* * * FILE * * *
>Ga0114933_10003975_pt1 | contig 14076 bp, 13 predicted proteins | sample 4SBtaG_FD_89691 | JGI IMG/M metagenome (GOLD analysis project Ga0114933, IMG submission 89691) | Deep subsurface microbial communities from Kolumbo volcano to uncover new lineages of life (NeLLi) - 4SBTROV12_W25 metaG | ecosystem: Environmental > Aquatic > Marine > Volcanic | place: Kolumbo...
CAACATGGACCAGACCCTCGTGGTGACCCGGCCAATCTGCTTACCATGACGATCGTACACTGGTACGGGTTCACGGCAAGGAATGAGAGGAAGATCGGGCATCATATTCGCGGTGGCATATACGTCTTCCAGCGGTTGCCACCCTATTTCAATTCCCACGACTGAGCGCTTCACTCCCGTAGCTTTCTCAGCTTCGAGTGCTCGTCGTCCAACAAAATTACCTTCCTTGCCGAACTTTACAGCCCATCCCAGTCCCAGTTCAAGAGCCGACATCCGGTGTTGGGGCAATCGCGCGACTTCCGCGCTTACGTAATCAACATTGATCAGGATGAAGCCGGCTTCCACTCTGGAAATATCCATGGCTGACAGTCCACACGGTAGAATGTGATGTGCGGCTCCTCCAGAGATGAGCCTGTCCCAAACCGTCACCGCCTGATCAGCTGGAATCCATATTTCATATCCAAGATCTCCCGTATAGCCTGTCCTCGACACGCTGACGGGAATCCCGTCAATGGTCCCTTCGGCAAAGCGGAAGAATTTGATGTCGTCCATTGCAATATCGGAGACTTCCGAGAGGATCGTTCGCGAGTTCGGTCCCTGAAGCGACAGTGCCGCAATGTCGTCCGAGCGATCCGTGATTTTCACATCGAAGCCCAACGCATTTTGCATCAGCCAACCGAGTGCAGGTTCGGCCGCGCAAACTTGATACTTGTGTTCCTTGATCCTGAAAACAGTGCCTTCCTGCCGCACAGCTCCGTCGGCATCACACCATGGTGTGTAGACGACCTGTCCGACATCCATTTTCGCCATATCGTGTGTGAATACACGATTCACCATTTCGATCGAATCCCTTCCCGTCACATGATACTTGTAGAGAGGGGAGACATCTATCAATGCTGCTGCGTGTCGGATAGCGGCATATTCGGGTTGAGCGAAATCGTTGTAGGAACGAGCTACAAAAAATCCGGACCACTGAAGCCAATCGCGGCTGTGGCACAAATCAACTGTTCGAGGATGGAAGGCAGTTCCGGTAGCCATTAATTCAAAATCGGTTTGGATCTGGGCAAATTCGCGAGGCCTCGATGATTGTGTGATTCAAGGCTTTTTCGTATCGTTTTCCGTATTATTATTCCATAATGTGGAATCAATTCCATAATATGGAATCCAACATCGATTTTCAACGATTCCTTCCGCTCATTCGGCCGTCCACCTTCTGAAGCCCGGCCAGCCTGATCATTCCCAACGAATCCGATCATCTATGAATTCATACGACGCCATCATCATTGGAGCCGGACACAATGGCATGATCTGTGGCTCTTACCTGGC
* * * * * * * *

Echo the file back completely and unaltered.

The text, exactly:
>Ga0114933_10003975_pt1 | contig 14076 bp, 13 predicted proteins | sample 4SBtaG_FD_89691 | JGI IMG/M metagenome (GOLD analysis project Ga0114933, IMG submission 89691) | Deep subsurface microbial communities from Kolumbo volcano to uncover new lineages of life (NeLLi) - 4SBTROV12_W25 metaG | ecosystem: Environmental > Aquatic > Marine > Volcanic | place: Kolumbo...
CAACATGGACCAGACCCTCGTGGTGACCCGGCCAATCTGCTTACCATGACGATCGTACACTGGTACGGGTTCACGGCAAGGAATGAGAGGAAGATCGGGCATCATATTCGCGGTGGCATATACGTCTTCCAGCGGTTGCCACCCTATTTCAATTCCCACGACTGAGCGCTTCACTCCCGTAGCTTTCTCAGCTTCGAGTGCTCGTCGTCCAACAAAATTACCTTCCTTGCCGAACTTTACAGCCCATCCCAGTCCCAGTTCAAGAGCCGACATCCGGTGTTGGGGCAATCGCGCGACTTCCGCGCTTACGTAATCAACATTGATCAGGATGAAGCCGGCTTCCACTCTGGAAATATCCATGGCTGACAGTCCACACGGTAGAATGTGATGTGCGGCTCCTCCAGAGATGAGCCTGTCCCAAACCGTCACCGCCTGATCAGCTGGAATCCATATTTCATATCCAAGATCTCCCGTATAGCCTGTCCTCGACACGCTGACGGGAATCCCGTCAATGGTCCCTTCGGCAAAGCGGAAGAATTTGATGTCGTCCATTGCAATATCGGAGACTTCCGAGAGGATCGTTCGCGAGTTCGGTCCCTGAAGCGACAGTGCCGCAATGTCGTCCGAGCGATCCGTGATTTTCACATCGAAGCCCAACGCATTTTGCATCAGCCAACCGAGTGCAGGTTCGGCCGCGCAAACTTGATACTTGTGTTCCTTGATCCTGAAAACAGTGCCTTCCTGCCGCACAGCTCCGTCGGCATCACACCATGGTGTGTAGACGACCTGTCCGACATCCATTTTCGCCATATCGTGTGTGAATACACGATTCACCATTTCGATCGAATCCCTTCCCGTCACATGATACTTGTAGAGAGGGGAGACATCTATCAATGCTGCTGCGTGTCGGATAGCGGCATATTCGGGTTGAGCGAAATCGTTGTAGGAACGAGCTACAAAAAATCCGGACCACTGAAGCCAATCGCGGCTGTGGCACAAATCAACTGTTCGAGGATGGAAGGCAGTTCCGGTAGCCATTAATTCAAAATCGGTTTGGATCTGGGCAAATTCGCGAGGCCTCGATGATTGTGTGATTCAAGGCTTTTTCGTATCGTTTTCCGTATTATTATTCCATAATGTGGAATCAATTCCATAATATGGAATCCAACATCGATTTTCAACGATTCCTTCCGCTCATTCGGCCGTCCACCTTCTGAAGCCCGGCCAGCCTGATCATTCCCAACGAATCCGATCATCTATGAATTCATACGACGCCATCATCATTGGAGCCGGACACAATGGCATGATCTGTGGCTCTTACCTGGC